Since 1989, South Korea had had universal insurance coverage, and in 2000 it merged all medical insurance societies into the National Health Insurance Service (NHIS), which became a single-payer system in 2004. According to Bloomberg, the South Korean healthcare system is regarded as the fourth most cost-efficient in the world behind Hong Kong, Singapore, and Spain.
The NHIS, which is funded by individual contributions, government subsidies, and surcharges on tobacco, provides lower-cost coverage than most other developed countries, even as life expectancy is the 11th highest in the world.
Employees contribute about 6.1% of their income, while contributions from the self-employed are calculated based on their income level and property ownership. NHIS covers 40-70% of outpatient and 80% of inpatient costs and also reimburses the excess amount of out-of-pocket payments based on the patients’ income.
Even though over nearly all South Korean hospitals are private, all hospitals are not-for-profit by the law and they are paid on a fee-for-service basis by the NHIS. The government does not provide subsidies directly to hospitals.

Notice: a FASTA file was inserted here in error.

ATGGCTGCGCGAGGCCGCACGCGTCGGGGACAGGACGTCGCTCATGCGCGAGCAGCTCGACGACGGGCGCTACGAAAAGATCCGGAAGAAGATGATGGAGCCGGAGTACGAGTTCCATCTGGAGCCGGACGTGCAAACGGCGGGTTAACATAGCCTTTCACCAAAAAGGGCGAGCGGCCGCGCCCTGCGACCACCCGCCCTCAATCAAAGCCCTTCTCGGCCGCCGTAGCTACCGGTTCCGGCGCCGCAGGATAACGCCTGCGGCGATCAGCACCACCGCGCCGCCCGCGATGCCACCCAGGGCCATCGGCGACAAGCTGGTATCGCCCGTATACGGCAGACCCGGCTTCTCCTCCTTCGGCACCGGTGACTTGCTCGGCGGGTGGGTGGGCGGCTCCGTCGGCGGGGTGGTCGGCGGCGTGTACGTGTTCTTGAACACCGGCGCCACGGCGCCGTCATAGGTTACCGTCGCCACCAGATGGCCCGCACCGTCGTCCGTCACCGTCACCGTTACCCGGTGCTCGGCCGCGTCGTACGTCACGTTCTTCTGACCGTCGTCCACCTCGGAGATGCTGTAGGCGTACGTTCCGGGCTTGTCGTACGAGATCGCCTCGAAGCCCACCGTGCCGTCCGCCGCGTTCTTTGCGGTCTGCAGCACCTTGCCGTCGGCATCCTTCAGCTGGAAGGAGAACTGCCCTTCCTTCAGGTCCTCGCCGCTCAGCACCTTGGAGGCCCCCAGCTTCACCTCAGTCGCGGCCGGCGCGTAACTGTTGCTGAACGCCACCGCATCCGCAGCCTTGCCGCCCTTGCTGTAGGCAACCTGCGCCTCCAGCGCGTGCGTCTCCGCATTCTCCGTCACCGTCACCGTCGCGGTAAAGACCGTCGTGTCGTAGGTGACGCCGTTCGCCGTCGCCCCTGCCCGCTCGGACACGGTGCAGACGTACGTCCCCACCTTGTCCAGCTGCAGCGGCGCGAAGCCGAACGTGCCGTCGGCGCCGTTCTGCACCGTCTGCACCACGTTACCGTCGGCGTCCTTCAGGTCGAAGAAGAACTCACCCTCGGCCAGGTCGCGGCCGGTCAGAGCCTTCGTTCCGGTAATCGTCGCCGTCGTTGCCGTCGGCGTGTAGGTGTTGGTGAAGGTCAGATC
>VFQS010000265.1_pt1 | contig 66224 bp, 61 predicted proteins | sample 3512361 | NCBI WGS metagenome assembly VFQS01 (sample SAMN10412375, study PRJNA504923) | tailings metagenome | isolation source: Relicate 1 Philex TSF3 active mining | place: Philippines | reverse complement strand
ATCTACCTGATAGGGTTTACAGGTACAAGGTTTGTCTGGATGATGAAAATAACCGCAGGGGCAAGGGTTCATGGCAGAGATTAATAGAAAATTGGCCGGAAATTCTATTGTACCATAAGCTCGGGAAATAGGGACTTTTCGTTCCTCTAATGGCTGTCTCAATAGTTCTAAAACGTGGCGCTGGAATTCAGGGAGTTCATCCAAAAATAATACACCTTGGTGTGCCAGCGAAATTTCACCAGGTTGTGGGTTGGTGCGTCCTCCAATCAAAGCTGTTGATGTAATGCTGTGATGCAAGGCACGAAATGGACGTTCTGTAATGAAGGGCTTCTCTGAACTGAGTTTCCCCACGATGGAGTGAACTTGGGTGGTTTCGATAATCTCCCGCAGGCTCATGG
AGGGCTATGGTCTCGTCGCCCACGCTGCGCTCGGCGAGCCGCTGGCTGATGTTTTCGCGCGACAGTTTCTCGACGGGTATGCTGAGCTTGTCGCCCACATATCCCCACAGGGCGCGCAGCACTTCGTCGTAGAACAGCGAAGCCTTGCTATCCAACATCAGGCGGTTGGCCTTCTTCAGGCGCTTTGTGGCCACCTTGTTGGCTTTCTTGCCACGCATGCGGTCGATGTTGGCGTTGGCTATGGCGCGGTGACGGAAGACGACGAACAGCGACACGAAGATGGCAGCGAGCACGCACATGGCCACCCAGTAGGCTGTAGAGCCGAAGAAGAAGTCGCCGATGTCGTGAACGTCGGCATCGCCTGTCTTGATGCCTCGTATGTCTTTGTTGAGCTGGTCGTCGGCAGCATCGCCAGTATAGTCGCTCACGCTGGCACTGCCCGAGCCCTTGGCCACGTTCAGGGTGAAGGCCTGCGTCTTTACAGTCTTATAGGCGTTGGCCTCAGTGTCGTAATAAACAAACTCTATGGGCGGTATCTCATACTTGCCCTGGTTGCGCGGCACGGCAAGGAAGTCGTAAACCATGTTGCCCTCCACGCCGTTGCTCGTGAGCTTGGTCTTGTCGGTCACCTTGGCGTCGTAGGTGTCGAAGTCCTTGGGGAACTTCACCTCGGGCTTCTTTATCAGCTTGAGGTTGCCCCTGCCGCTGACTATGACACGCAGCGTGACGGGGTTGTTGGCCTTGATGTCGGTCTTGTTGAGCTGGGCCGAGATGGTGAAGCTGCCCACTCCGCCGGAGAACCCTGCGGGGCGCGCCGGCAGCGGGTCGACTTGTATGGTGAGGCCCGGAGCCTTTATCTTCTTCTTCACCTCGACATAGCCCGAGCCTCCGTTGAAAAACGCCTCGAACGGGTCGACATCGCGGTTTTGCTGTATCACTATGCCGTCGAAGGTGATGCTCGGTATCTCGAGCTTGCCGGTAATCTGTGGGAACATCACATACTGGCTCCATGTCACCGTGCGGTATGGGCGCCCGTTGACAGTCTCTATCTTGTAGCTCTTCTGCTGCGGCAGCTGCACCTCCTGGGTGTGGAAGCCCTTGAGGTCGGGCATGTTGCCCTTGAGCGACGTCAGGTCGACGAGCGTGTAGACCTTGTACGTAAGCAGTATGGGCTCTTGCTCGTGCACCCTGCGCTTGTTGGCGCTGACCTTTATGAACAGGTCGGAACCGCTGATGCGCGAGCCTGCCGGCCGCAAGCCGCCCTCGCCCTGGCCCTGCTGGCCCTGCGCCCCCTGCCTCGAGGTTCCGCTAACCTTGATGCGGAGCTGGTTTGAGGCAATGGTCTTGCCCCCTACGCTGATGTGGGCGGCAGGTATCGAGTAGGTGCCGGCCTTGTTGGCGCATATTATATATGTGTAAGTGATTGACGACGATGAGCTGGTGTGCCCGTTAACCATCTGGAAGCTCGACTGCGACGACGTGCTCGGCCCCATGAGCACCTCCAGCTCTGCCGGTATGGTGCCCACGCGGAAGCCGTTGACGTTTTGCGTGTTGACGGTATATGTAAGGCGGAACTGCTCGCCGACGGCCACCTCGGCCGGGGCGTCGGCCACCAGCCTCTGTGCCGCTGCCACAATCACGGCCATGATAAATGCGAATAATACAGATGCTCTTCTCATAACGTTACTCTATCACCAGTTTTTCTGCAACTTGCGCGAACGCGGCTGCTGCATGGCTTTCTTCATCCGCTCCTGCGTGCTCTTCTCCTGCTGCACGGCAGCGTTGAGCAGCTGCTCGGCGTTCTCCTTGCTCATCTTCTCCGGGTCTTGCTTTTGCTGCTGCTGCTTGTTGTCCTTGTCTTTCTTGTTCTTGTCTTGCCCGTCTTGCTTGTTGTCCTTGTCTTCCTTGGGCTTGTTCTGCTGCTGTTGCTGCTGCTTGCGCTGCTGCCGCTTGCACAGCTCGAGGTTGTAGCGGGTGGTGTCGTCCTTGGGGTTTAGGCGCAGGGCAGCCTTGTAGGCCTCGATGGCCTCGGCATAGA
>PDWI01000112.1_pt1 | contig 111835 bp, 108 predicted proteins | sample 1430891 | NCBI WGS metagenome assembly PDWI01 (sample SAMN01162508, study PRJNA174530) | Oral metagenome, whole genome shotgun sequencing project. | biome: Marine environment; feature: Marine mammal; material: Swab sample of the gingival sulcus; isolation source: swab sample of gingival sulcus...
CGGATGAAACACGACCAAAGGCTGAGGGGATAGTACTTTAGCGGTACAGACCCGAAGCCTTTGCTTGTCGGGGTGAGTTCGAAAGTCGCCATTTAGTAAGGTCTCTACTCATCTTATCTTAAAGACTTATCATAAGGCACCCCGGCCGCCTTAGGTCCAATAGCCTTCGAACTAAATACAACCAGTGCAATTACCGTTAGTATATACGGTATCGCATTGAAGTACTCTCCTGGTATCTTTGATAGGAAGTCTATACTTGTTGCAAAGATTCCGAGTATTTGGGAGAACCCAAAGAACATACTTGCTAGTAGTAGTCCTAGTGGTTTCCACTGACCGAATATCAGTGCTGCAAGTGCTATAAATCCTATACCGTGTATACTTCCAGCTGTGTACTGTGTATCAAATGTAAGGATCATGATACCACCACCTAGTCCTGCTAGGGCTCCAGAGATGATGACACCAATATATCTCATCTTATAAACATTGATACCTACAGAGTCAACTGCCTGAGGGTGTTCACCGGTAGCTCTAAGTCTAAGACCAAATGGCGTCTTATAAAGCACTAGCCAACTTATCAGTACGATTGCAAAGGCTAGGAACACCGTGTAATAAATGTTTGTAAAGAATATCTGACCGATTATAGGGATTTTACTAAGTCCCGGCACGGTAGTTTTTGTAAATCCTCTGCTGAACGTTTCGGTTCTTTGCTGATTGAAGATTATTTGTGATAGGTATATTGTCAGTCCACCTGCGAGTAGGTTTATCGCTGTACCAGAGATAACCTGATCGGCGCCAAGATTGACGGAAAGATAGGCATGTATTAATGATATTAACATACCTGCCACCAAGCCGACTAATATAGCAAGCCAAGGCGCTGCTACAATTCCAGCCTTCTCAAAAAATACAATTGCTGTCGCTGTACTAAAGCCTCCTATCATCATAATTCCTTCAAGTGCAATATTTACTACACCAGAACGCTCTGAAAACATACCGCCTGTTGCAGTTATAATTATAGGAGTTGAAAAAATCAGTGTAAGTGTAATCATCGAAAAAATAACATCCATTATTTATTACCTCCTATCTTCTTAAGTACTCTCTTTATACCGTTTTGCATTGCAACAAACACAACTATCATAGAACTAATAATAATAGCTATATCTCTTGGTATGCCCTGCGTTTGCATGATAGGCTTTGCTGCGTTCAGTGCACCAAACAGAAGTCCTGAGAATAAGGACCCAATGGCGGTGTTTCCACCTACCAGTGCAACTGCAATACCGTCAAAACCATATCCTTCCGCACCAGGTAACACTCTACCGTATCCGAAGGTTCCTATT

The efficiencies of the system come with a cost since the system is operating on a low-contribution, low-benefit model. In South Korea, out-of-pocket costs to patients is a higher share of the cost than in most other OECD countries. While NHIS covers a breadth of diseases, it does not cover certain costs, such as MRI, ultrasound, and private rooms. Because of the basic level of benefits covered by NHIS, according to OECD, 37% of healthcare spending in South Korea is paid for directly by households.
51.3 million(2016, World Bank)
$1,411 billion(2016, World Bank, USD)
- Healthcare Spending:
$104.4 billion(2016, Brocair estimate, USD)
- Healthcare Spending as % of GDP:
7.4%(2014, World Bank)
- Annual Healthcare Spending Per Capita:
$2,035(2016, Brocair estimate, USD)